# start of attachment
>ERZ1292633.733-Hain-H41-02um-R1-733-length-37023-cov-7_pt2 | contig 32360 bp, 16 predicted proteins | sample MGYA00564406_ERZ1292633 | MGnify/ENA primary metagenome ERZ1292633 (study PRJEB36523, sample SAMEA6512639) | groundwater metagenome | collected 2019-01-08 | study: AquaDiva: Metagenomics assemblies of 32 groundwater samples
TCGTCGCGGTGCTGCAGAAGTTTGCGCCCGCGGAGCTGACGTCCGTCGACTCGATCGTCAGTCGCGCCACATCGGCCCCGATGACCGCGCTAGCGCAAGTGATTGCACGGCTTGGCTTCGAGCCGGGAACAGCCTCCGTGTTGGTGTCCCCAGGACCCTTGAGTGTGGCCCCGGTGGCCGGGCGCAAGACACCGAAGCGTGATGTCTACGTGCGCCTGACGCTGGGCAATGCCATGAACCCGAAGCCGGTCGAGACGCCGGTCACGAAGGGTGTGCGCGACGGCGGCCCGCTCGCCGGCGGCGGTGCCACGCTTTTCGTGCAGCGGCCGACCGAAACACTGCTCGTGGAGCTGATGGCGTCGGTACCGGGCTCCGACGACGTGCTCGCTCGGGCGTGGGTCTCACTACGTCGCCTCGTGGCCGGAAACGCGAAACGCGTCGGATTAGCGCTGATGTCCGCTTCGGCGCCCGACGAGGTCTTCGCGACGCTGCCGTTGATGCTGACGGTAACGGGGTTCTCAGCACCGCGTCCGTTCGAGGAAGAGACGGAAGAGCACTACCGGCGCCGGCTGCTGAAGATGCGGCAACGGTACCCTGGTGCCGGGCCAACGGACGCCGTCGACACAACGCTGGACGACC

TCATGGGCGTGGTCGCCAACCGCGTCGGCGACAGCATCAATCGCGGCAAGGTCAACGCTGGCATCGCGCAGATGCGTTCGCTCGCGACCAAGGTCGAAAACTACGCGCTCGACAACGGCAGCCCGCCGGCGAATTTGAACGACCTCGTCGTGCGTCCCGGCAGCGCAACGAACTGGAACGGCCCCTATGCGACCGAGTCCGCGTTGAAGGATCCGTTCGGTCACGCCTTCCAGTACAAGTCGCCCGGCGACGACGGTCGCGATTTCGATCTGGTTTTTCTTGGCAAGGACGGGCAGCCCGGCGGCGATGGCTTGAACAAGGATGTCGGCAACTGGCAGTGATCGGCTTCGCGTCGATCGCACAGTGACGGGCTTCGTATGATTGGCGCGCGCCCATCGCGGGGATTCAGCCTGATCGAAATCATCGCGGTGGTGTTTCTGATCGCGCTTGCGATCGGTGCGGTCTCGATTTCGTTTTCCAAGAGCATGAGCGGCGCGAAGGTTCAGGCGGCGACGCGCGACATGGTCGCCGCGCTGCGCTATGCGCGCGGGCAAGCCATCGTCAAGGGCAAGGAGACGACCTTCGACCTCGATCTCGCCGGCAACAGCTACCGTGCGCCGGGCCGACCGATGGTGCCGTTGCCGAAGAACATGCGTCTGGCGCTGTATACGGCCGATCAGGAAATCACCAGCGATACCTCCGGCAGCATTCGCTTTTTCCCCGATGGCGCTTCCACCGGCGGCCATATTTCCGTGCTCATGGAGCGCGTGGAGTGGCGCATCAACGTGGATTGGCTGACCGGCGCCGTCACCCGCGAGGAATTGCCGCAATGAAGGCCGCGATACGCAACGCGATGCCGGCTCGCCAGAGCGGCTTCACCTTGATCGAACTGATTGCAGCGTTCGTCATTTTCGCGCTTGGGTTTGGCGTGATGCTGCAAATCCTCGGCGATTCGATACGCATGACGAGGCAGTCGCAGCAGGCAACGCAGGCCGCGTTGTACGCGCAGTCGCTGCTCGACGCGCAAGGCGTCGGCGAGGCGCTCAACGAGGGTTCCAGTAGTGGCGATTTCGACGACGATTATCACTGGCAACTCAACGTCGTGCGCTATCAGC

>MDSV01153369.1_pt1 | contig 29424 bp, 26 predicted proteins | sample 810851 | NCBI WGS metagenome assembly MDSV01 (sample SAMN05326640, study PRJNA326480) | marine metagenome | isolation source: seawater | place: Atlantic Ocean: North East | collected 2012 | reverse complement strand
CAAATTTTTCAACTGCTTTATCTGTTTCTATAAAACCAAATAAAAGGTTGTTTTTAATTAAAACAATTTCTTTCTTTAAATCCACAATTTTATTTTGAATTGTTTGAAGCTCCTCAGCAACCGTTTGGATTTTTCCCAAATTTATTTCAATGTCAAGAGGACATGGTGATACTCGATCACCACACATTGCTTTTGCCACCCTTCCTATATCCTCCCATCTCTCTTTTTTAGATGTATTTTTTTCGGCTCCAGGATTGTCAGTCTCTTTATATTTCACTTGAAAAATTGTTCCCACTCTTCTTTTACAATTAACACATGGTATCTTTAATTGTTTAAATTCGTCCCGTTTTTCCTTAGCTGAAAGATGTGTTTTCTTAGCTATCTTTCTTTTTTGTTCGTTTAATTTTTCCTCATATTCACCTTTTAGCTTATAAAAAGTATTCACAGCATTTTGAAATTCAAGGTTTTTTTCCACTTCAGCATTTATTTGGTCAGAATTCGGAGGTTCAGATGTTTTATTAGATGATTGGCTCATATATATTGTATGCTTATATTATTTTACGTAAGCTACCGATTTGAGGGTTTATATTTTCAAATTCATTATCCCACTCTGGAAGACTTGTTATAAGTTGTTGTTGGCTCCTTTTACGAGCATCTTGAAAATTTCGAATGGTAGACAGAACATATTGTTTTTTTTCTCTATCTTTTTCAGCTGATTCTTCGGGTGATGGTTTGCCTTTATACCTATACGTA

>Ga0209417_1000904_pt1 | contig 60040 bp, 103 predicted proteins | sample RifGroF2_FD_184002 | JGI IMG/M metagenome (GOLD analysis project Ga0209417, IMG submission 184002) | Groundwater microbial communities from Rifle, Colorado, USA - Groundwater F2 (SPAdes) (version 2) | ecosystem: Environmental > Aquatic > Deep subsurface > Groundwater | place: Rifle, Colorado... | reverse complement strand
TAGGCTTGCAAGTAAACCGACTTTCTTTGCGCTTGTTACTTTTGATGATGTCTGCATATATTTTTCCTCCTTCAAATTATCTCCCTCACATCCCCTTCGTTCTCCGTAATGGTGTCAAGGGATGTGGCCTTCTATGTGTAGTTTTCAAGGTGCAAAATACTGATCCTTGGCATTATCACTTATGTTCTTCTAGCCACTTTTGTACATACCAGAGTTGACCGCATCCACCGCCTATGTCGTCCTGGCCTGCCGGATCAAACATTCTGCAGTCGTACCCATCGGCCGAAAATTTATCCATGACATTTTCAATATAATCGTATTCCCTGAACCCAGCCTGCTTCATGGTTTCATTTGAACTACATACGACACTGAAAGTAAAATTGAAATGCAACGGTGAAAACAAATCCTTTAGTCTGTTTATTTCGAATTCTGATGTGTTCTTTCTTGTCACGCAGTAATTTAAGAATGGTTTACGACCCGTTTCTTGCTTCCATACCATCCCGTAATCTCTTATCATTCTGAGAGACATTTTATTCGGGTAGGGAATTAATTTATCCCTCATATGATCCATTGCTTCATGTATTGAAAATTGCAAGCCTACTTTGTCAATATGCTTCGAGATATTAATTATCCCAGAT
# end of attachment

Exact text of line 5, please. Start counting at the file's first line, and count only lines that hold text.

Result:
CAAATTTTTCAACTGCTTTATCTGTTTCTATAAAACCAAATAAAAGGTTGTTTTTAATTAAAACAATTTCTTTCTTTAAATCCACAATTTTATTTTGAATTGTTTGAAGCTCCTCAGCAACCGTTTGGATTTTTCCCAAATTTATTTCAATGTCAAGAGGACATGGTGATACTCGATCACCACACATTGCTTTTGCCACCCTTCCTATATCCTCCCATCTCTCTTTTTTAGATGTATTTTTTTCGGCTCCAGGATTGTCAGTCTCTTTATATTTCACTTGAAAAATTGTTCCCACTCTTCTTTTACAATTAACACATGGTATCTTTAATTGTTTAAATTCGTCCCGTTTTTCCTTAGCTGAAAGATGTGTTTTCTTAGCTATCTTTCTTTTTTGTTCGTTTAATTTTTCCTCATATTCACCTTTTAGCTTATAAAAAGTATTCACAGCATTTTGAAATTCAAGGTTTTTTTCCACTTCAGCATTTATTTGGTCAGAATTCGGAGGTTCAGATGTTTTATTAGATGATTGGCTCATATATATTGTATGCTTATATTATTTTACGTAAGCTACCGATTTGAGGGTTTATATTTTCAAATTCATTATCCCACTCTGGAAGACTTGTTATAAGTTGTTGTTGGCTCCTTTTACGAGCATCTTGAAAATTTCGAATGGTAGACAGAACATATTGTTTTTTTTCTCTATCTTTTTCAGCTGATTCTTCGGGTGATGGTTTGCCTTTATACCTATACGTA